I’d suggest contacting Rachel’s Vineyard or Project Rachel (you can find them on the web). If your sister won’t go, you should. All family members are affected by a woman’s decision to abort and many carry guilt at not being able to stop it. The post-abortion ministry can also teach you how to deal with your sister. Contact a local crisis pregnancy center for help (in the yellow pages under Abortion Alternatives).


#12

My sister was raised Catholic, but is now an athiest. I have tried very hard not to be harsh. The strong words have come from her side. I try and turn the other cheek.

The abortion issue: it was another sibling who was pregnant and struggled with whether or not to keep the baby. She did have the baby and gave it up for adoption. I will be forever proud of her for that decision. However, the other sister, the one who will not associate with us, did not like my approach to help direct the other sibling to keep the baby.

On other issues, i.e. sexuality, my sister thinks that I do not accept her for who she is. I told her that I do accept her, it’s what she does that I have a problem with. I tell her that I love her all the time and I do, I truly do. I think this is why this situation is so very difficult.


#13

[quote=jennypekny]My sister was raised Catholic, but is now an athiest. I have tried very hard not to be harsh. The strong words have come from her side. I try and turn the other cheek.

The abortion issue: it was another sibling who was pregnant and struggled with whether or not to keep the baby. She did have the baby and gave it up for adoption. I will be forever proud of her for that decision. However, the other sister, the one who will not associate with us, did not like my approach to help direct the other sibling to keep the baby.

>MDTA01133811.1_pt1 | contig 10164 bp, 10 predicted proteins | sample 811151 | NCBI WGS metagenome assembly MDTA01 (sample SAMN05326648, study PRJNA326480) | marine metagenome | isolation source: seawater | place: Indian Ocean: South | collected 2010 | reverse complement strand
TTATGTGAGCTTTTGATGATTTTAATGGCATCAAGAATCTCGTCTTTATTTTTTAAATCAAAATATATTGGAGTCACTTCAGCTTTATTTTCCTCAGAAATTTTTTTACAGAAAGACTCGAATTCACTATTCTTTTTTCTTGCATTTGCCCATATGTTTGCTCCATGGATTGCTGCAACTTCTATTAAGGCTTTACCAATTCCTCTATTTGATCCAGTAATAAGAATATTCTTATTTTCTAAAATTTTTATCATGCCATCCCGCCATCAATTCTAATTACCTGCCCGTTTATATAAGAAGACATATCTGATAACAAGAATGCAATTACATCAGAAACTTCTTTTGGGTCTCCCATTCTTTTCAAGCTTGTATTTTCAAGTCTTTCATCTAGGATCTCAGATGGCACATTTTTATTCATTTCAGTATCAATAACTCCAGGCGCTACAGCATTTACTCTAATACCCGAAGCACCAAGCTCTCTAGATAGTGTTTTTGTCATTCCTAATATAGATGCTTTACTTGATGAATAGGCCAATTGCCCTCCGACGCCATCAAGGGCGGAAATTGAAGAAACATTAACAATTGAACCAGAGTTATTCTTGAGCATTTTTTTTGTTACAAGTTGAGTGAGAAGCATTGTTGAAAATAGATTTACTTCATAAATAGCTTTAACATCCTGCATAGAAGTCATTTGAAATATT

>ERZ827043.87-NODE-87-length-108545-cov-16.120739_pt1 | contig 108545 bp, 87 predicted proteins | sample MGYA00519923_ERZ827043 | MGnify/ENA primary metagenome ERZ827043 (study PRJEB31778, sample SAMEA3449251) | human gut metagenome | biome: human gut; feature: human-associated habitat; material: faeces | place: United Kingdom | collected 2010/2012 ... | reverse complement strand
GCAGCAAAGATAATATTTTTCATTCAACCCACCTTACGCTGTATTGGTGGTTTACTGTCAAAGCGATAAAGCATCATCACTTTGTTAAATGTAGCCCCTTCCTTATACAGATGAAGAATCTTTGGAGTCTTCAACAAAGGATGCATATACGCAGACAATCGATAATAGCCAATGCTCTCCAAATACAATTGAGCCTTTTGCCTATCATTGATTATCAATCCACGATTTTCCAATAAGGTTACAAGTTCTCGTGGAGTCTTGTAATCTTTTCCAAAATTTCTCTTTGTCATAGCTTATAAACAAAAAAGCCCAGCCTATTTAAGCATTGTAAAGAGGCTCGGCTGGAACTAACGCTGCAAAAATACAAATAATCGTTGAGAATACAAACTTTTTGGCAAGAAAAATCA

On other issues, i.e. sexuality, my sister thinks that I do not accept her for who she is. I told her that I do accept her, it’s what she does that I have a problem with. I tell her that I love her all the time and I do, I truly do. I think this is why this situation is so very difficult.
[/quote]

My sister was also raised Catholic and is now an athiest. She and her husband think I think I’m holier than thou because we (my husband and sons and I) go to church. My mom is the only other one in our family who is a practicing Catholic. I never bring up religion or the Church or suggest she should go. On the other hand, they often times suggest we shouldn’t go because we would miss (for example) their daughter’s dirt bike race. I don’t make apologies but I don’t preach either. It wouldn’t do any good.

Whenever we disagree on a moral topic I don’t bring up what the Church teaches or say it’s a sin or anything because of where she is coming from. I make it sound like it’s only my opinion and she is free to disagree. She doesn’t understand that morals, laws, and truth come from God and thinks we can all decide for ourselves as long as we don’t hurt anyone else. She isn’t willing to think deeper than that. The way she raises her daughters is terrible but I can’t change that. If I said something it would drive us apart. So for now, to keep family harmony, I keep quiet and try not to sound judgemental. And I pray that one day she (and her family) will come around.

Your sister sounds like she is being defensive. Hopefully with prayer the fences will be mended.


#14

DISCLAIMER: The views and opinions expressed in these forums do not necessarily reflect those of Catholic Answers. For official apologetics resources please visit www.catholic.com.